Energy

SpaceX Wants To Return To Orbit 4 Months After Explosion

(REUTERS/Mario Anzuoni/File Photo)

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Andrew Follett Energy and Science Reporter

Elon Musk plans to put a spacecraft into Earth’s orbit for the first time since an explosion destroyed one of his SpaceX rockets four months ago.

Musk’s company SpaceX will put 10 small probes into orbit for satellite operator Iridium Sunday. The company will launch from Vandenberg Air Force Base in California, though an exact time for the flight remains unclear.

SpaceX claims that the previous explosion was caused by a complex process that involved broken carbon fibers, causing super cold oxygen to ignite. SpaceX was forced to ground all of its rockets after the September accident, as the company didn’t know what triggered the explosion.

“[I]nvestigators concluded that super chilled LOX [liquid oxygen] can pool in these buckles under the overwrap,” according to a SpaceX press statement.

“When pressurized, oxygen pooled in this buckle can become trapped; in turn, breaking fibers or friction can ignite the oxygen in the overwrap, causing the COPV [composite overwrapped pressure vessels] to fail,” the statement reads. “In addition, investigators determined that the loading temperature of the helium was cold enough to create solid oxygen (SOX), which exacerbates the possibility of oxygen becoming trapped as well as the likelihood of friction ignition.”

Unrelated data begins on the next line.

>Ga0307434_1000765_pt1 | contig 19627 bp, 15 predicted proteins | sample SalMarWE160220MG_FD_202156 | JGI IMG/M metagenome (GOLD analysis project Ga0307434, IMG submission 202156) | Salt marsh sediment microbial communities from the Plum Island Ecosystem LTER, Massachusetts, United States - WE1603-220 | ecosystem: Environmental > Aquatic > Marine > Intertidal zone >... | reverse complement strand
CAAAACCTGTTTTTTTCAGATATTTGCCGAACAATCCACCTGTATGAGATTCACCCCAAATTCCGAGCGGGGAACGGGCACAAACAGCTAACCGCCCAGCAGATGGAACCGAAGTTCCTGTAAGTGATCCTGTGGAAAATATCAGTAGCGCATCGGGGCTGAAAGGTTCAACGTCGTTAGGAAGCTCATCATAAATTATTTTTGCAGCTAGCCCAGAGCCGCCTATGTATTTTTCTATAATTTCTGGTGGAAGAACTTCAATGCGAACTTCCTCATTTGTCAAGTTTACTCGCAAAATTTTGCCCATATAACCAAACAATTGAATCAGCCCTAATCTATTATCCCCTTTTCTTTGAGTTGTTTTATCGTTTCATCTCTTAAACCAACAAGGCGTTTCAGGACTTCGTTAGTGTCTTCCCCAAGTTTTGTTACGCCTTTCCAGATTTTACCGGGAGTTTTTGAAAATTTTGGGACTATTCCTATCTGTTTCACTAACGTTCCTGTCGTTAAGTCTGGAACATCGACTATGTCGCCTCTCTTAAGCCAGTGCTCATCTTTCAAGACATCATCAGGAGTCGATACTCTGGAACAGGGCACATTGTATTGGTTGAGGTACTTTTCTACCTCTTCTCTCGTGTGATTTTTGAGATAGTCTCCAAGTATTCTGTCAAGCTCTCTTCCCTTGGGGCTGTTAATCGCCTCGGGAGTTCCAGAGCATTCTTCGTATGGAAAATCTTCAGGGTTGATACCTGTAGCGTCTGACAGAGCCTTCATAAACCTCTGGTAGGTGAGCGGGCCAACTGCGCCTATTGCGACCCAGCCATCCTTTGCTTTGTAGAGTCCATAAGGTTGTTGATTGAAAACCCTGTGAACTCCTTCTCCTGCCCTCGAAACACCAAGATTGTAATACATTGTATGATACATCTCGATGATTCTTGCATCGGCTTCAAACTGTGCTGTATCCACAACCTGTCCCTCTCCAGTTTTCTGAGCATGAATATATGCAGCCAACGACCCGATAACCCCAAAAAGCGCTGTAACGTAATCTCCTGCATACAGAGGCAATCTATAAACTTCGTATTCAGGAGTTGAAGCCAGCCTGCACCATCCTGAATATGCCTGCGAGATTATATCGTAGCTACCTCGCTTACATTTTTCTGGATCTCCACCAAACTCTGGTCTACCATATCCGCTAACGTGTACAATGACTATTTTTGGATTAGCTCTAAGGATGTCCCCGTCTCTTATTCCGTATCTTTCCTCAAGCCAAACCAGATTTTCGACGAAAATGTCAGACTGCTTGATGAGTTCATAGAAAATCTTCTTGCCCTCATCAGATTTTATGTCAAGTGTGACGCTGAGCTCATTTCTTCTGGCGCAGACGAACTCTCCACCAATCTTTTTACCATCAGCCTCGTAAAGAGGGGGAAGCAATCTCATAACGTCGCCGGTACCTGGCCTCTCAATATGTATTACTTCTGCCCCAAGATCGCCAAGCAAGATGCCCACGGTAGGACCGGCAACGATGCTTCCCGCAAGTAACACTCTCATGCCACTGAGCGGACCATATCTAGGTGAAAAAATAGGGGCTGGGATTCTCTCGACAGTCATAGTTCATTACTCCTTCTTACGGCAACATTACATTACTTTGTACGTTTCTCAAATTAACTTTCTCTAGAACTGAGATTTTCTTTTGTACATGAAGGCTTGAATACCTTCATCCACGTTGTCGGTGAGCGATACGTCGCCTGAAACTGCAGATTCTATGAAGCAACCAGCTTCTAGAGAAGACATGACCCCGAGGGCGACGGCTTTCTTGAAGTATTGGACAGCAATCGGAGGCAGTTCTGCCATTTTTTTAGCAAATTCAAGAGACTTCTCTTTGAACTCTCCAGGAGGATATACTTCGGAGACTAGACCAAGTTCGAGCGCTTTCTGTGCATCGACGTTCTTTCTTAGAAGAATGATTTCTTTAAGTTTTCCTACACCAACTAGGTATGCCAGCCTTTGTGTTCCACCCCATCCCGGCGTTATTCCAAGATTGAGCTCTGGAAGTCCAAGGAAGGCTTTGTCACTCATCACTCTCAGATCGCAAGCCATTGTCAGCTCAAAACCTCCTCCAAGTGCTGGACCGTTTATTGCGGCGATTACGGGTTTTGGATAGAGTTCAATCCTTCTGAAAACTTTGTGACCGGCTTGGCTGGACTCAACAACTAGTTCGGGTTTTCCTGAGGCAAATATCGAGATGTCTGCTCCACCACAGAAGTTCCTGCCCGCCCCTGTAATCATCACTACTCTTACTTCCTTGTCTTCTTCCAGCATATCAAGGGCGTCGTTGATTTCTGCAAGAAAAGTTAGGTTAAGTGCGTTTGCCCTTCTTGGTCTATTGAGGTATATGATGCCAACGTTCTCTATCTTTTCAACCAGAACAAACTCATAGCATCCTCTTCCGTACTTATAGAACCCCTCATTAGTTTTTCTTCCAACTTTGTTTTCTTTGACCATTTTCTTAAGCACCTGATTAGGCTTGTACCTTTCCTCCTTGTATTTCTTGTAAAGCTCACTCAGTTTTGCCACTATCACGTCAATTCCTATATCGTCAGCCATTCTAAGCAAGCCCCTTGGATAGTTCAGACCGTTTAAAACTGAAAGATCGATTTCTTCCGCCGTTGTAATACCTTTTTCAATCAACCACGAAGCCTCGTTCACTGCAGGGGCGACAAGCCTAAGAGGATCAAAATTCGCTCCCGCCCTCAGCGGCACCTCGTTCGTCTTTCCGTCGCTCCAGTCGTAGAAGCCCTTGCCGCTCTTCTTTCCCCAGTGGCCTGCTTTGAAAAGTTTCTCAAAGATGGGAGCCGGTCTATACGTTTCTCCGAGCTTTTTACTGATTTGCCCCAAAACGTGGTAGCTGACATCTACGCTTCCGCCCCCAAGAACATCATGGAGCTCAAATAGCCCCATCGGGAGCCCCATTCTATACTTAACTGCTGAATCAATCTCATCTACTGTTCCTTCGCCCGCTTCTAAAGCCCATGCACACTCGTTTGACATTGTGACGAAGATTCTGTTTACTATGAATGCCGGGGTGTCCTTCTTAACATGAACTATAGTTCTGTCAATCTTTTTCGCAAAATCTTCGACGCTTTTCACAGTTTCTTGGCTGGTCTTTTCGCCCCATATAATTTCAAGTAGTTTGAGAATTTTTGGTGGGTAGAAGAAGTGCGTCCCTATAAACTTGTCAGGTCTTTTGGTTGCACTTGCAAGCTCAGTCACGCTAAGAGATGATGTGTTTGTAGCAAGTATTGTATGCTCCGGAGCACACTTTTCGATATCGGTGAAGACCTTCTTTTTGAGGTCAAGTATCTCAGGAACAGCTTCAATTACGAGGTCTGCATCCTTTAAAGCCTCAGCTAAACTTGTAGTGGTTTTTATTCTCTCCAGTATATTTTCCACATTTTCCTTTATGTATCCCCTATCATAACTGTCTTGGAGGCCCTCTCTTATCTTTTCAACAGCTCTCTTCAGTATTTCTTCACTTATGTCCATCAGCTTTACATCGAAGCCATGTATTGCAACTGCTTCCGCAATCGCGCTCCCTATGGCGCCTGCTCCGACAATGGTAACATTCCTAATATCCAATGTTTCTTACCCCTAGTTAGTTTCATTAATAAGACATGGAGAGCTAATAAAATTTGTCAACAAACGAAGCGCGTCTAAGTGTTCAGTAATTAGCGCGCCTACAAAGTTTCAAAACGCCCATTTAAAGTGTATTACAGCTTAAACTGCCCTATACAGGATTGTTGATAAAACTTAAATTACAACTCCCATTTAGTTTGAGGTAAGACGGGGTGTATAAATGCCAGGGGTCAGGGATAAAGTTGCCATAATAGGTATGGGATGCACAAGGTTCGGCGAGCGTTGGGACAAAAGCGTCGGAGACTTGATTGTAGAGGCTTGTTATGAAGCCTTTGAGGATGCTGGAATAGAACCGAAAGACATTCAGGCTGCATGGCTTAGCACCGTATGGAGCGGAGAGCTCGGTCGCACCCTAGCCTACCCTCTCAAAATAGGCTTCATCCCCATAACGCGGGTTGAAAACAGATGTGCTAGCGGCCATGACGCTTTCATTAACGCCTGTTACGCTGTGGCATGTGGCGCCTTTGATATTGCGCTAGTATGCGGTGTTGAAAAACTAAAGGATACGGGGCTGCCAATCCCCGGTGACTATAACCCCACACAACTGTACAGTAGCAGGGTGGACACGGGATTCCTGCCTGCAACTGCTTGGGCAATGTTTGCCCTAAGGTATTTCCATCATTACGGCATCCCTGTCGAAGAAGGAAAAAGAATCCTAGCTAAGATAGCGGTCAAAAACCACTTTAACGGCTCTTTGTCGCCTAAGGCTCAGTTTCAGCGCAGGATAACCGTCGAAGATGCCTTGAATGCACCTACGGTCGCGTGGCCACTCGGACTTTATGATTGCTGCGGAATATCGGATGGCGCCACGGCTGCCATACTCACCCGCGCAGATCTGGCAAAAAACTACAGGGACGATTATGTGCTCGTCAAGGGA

SpaceX previously suspected that the problem was in the rocket’s helium loading system. The massive fireball destroyed the $60 million rocket and a $200 million satellite to provide phone, video and internet services for the Middle East, Europe, and locations across sub-Saharan Africa.

Other industry experts suspect the explosion could have been caused by anything from a fuel leak, unknown contaminants in the liquid oxygen propellant, or a problem with rocket staging.

The Space Frontier Foundation (SFF) estimated that SpaceX must spend $120 million to replace the lost rocket, factoring in future revenue from reusing the booster and the costs of repairing the launch pad. The company could also be hit with a $50 million lawsuit from the telecommunications company whose satellite was destroyed by the rocket explosion. SpaceX declined to tell Forbes if SFF estimates were accurate.

NASA’s Space Station Advisory Committee has serious concerns about the company’s safety standards, and suggested that SpaceX review it policies. The committee has been saying this to NASA since at least 2015, and reiterated its concerns after a SpaceX rocket exploded in September. The company appears to have declined reviewing its policies.

SpaceX rockets have previously exploded several times during landing attempts, which Musk called a “huge blow.” SpaceX had nine more scheduled launches this year. After the company’s last launch failure, it took nearly six months before Falcon 9 launches were resumed. ULA employees have estimated that it could take up to a full year to resume launches.

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